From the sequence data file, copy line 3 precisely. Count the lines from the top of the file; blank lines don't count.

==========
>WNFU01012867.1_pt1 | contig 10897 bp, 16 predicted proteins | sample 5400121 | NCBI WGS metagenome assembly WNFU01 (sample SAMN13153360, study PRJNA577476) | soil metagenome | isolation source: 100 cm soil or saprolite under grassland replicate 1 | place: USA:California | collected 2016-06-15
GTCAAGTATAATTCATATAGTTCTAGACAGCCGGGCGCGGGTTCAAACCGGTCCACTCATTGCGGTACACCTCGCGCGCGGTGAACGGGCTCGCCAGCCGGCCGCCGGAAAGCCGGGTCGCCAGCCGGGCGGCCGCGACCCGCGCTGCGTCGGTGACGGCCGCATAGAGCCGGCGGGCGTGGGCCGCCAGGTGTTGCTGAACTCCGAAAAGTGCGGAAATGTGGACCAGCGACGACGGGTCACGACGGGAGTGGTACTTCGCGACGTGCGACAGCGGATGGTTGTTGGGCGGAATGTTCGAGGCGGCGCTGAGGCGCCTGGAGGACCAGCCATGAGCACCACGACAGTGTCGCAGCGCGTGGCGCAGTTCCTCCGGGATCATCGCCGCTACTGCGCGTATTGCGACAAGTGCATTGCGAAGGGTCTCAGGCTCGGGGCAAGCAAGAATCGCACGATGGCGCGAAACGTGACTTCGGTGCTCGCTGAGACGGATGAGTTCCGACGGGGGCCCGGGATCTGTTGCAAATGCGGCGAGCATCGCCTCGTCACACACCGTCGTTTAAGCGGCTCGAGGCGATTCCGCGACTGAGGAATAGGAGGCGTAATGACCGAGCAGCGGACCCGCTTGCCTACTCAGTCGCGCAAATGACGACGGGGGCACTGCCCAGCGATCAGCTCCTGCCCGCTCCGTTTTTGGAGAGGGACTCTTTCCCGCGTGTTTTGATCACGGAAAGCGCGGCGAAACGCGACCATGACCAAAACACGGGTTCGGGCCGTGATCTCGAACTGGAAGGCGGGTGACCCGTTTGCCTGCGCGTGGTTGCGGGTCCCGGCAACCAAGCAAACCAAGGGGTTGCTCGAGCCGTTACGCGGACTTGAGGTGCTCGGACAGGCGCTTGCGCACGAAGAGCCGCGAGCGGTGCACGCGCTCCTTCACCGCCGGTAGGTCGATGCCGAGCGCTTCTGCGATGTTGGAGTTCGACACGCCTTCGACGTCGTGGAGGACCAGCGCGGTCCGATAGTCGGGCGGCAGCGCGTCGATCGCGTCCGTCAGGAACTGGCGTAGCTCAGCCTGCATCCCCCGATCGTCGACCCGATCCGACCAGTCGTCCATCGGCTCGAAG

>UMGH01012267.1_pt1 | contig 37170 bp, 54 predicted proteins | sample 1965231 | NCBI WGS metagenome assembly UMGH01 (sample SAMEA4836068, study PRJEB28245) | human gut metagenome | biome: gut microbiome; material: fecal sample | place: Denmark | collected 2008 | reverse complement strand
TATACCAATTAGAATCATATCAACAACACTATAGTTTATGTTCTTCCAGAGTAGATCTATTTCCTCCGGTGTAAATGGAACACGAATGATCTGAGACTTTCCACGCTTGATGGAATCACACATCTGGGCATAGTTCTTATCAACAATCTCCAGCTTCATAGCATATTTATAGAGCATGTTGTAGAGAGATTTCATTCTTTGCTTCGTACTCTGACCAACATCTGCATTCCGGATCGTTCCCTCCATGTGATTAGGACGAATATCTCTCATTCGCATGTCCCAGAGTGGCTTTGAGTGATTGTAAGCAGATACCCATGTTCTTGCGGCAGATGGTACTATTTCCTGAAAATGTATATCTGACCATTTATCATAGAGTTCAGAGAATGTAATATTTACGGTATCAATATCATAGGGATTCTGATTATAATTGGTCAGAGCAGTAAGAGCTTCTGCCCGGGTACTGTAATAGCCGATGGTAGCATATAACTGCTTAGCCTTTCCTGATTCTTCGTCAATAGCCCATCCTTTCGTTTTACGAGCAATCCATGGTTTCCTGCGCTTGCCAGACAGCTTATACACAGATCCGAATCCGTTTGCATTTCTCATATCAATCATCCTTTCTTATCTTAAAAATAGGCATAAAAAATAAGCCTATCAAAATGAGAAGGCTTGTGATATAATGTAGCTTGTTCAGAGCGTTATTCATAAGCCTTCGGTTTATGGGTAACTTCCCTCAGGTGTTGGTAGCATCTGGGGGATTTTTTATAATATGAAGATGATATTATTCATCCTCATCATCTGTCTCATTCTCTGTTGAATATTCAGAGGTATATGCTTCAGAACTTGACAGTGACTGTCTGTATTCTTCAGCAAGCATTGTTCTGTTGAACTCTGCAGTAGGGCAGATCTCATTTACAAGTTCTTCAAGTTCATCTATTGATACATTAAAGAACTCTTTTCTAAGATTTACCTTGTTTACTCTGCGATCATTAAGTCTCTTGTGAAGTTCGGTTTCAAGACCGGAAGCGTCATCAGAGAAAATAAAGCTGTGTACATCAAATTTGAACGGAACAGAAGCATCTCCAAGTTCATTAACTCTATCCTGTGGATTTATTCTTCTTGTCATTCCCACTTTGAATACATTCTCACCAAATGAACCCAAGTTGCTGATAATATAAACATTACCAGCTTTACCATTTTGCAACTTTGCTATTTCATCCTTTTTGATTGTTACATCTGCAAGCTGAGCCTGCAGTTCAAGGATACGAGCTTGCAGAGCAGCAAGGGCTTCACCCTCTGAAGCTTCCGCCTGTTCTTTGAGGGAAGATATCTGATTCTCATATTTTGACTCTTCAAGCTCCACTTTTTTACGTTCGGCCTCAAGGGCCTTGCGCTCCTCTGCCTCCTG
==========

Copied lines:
>UMGH01012267.1_pt1 | contig 37170 bp, 54 predicted proteins | sample 1965231 | NCBI WGS metagenome assembly UMGH01 (sample SAMEA4836068, study PRJEB28245) | human gut metagenome | biome: gut microbiome; material: fecal sample | place: Denmark | collected 2008 | reverse complement strand